Ancient human relative probably ate nuts, roots or tubers

Homo naledi, a human ancestor that lived about 300,000 years ago, probably ate food that was hard or gritty, Bruce Bower writes for Science News. The study was published in the American Journal of Physical Anthropology.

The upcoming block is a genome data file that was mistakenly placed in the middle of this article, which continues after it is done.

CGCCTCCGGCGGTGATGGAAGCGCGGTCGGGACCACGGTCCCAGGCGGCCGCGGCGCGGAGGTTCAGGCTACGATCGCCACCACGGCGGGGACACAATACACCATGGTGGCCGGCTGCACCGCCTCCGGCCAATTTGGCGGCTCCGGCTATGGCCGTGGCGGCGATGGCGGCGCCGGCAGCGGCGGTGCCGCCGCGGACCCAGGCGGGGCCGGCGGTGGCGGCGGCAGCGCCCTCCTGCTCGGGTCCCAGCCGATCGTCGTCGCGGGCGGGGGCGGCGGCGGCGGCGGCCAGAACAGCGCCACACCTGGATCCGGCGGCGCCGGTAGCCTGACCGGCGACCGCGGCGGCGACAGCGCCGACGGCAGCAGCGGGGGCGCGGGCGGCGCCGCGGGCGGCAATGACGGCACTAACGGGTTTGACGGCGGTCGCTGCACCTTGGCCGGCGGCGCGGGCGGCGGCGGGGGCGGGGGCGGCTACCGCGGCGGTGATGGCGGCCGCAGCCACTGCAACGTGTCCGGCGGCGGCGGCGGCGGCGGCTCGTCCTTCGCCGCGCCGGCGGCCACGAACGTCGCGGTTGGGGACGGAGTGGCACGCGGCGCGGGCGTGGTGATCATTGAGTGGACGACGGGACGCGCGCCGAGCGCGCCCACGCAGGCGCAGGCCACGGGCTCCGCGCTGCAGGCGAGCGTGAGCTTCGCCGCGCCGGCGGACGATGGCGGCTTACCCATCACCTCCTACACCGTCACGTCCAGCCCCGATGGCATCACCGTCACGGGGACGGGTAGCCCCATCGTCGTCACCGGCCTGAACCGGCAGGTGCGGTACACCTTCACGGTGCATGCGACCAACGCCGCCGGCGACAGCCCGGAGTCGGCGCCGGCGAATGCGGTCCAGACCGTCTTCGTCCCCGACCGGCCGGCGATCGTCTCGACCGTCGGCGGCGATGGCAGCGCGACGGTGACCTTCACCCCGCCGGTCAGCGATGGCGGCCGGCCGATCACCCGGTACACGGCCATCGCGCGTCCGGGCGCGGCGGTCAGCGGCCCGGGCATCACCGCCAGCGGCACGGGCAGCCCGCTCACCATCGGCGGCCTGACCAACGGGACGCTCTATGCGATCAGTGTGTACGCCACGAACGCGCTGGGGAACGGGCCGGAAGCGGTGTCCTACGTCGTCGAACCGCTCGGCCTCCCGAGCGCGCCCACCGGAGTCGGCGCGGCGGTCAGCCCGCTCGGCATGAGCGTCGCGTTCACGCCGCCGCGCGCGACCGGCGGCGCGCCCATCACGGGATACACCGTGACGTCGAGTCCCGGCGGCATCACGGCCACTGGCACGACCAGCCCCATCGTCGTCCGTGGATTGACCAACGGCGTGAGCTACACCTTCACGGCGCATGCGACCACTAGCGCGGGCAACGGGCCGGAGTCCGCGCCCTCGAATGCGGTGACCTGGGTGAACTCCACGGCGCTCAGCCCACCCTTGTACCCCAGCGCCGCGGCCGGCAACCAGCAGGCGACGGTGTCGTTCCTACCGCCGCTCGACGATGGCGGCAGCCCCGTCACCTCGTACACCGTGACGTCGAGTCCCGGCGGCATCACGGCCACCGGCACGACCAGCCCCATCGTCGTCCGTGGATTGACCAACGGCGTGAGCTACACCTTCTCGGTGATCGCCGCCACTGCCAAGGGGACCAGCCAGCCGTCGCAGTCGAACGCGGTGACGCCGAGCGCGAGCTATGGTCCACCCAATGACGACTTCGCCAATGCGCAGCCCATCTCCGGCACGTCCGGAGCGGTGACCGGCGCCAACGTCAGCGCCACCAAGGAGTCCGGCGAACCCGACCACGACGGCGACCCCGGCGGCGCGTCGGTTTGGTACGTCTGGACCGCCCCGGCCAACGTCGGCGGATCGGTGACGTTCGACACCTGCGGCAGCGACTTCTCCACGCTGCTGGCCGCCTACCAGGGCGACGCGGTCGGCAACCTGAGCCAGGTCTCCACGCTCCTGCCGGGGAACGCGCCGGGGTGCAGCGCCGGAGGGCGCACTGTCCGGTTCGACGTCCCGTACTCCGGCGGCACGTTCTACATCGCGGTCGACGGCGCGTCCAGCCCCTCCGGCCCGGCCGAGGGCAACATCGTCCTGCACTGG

Why it matters: Naledi is known for its startling mix of modern and primitive traits and the fossils' relatively recent age: it may have overlapped with modern humans. Some think the chips, combined with H. naledi's small tooth size, could suggest it had a flexible diet, like modern humans. It's also another way H. naledi are unique among non-human primates, since no non-human ape species so far, fossil or otherwise, have shown this level of dental chipping.